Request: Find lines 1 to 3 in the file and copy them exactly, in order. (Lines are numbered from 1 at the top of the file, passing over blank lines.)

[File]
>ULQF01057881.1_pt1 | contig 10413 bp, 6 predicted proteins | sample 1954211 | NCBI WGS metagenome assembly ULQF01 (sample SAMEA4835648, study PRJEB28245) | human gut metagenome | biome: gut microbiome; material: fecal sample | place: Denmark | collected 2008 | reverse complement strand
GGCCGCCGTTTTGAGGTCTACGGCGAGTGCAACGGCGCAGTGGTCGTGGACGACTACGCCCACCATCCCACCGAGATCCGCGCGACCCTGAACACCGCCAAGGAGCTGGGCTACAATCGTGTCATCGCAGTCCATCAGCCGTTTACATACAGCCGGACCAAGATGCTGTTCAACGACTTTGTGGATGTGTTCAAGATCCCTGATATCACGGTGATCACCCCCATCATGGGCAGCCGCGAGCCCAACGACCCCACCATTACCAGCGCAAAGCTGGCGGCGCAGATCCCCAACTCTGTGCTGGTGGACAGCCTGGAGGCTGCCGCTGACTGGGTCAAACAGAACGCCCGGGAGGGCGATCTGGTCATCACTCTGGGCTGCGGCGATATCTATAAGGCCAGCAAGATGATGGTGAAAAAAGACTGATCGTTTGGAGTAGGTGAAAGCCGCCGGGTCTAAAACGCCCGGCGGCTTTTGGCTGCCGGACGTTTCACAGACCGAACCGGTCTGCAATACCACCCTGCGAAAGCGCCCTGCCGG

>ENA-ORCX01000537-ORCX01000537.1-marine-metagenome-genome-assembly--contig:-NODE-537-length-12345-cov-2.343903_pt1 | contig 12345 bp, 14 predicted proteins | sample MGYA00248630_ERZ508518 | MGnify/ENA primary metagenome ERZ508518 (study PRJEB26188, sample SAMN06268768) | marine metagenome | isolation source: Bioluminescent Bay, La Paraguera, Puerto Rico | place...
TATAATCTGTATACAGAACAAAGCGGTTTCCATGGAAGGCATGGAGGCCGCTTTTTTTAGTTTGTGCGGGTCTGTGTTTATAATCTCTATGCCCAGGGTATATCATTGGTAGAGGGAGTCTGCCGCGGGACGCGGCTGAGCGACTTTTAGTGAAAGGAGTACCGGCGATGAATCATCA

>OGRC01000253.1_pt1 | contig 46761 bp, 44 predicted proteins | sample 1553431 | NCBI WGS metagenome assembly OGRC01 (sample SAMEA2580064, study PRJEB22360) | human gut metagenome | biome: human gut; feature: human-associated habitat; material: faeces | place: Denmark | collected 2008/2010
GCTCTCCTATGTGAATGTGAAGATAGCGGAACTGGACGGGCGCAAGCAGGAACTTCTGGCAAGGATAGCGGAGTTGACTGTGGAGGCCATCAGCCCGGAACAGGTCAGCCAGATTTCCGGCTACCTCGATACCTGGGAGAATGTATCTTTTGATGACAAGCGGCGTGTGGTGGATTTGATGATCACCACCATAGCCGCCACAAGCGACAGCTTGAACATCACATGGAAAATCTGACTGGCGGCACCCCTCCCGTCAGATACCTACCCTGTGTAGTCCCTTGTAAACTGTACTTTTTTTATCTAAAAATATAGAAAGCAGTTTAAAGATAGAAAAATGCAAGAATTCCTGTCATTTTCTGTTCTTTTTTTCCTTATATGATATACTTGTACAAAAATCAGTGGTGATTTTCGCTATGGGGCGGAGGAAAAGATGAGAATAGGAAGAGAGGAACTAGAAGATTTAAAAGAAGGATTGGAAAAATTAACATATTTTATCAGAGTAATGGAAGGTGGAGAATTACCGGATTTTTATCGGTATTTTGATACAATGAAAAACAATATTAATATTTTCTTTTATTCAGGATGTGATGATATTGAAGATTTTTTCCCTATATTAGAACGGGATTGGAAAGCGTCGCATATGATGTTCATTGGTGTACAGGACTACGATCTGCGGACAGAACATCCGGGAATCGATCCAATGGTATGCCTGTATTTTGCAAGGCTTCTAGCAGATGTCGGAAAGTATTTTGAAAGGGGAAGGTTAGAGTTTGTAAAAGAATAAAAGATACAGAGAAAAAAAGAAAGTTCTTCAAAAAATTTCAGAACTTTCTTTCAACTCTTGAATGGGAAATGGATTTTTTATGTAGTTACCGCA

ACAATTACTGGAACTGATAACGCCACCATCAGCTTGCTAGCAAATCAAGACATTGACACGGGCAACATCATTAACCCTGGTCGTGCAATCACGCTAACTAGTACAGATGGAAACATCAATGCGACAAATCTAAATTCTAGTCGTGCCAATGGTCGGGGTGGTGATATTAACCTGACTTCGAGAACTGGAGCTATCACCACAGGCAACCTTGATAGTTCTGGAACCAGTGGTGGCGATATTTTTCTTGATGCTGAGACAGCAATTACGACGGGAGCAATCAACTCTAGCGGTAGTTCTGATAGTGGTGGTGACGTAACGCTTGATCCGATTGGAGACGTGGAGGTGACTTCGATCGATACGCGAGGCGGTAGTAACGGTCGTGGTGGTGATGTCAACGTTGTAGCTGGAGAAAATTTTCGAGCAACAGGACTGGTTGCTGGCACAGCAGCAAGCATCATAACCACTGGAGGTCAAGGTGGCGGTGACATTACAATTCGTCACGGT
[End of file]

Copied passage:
>ULQF01057881.1_pt1 | contig 10413 bp, 6 predicted proteins | sample 1954211 | NCBI WGS metagenome assembly ULQF01 (sample SAMEA4835648, study PRJEB28245) | human gut metagenome | biome: gut microbiome; material: fecal sample | place: Denmark | collected 2008 | reverse complement strand
GGCCGCCGTTTTGAGGTCTACGGCGAGTGCAACGGCGCAGTGGTCGTGGACGACTACGCCCACCATCCCACCGAGATCCGCGCGACCCTGAACACCGCCAAGGAGCTGGGCTACAATCGTGTCATCGCAGTCCATCAGCCGTTTACATACAGCCGGACCAAGATGCTGTTCAACGACTTTGTGGATGTGTTCAAGATCCCTGATATCACGGTGATCACCCCCATCATGGGCAGCCGCGAGCCCAACGACCCCACCATTACCAGCGCAAAGCTGGCGGCGCAGATCCCCAACTCTGTGCTGGTGGACAGCCTGGAGGCTGCCGCTGACTGGGTCAAACAGAACGCCCGGGAGGGCGATCTGGTCATCACTCTGGGCTGCGGCGATATCTATAAGGCCAGCAAGATGATGGTGAAAAAAGACTGATCGTTTGGAGTAGGTGAAAGCCGCCGGGTCTAAAACGCCCGGCGGCTTTTGGCTGCCGGACGTTTCACAGACCGAACCGGTCTGCAATACCACCCTGCGAAAGCGCCCTGCCGG

>ENA-ORCX01000537-ORCX01000537.1-marine-metagenome-genome-assembly--contig:-NODE-537-length-12345-cov-2.343903_pt1 | contig 12345 bp, 14 predicted proteins | sample MGYA00248630_ERZ508518 | MGnify/ENA primary metagenome ERZ508518 (study PRJEB26188, sample SAMN06268768) | marine metagenome | isolation source: Bioluminescent Bay, La Paraguera, Puerto Rico | place...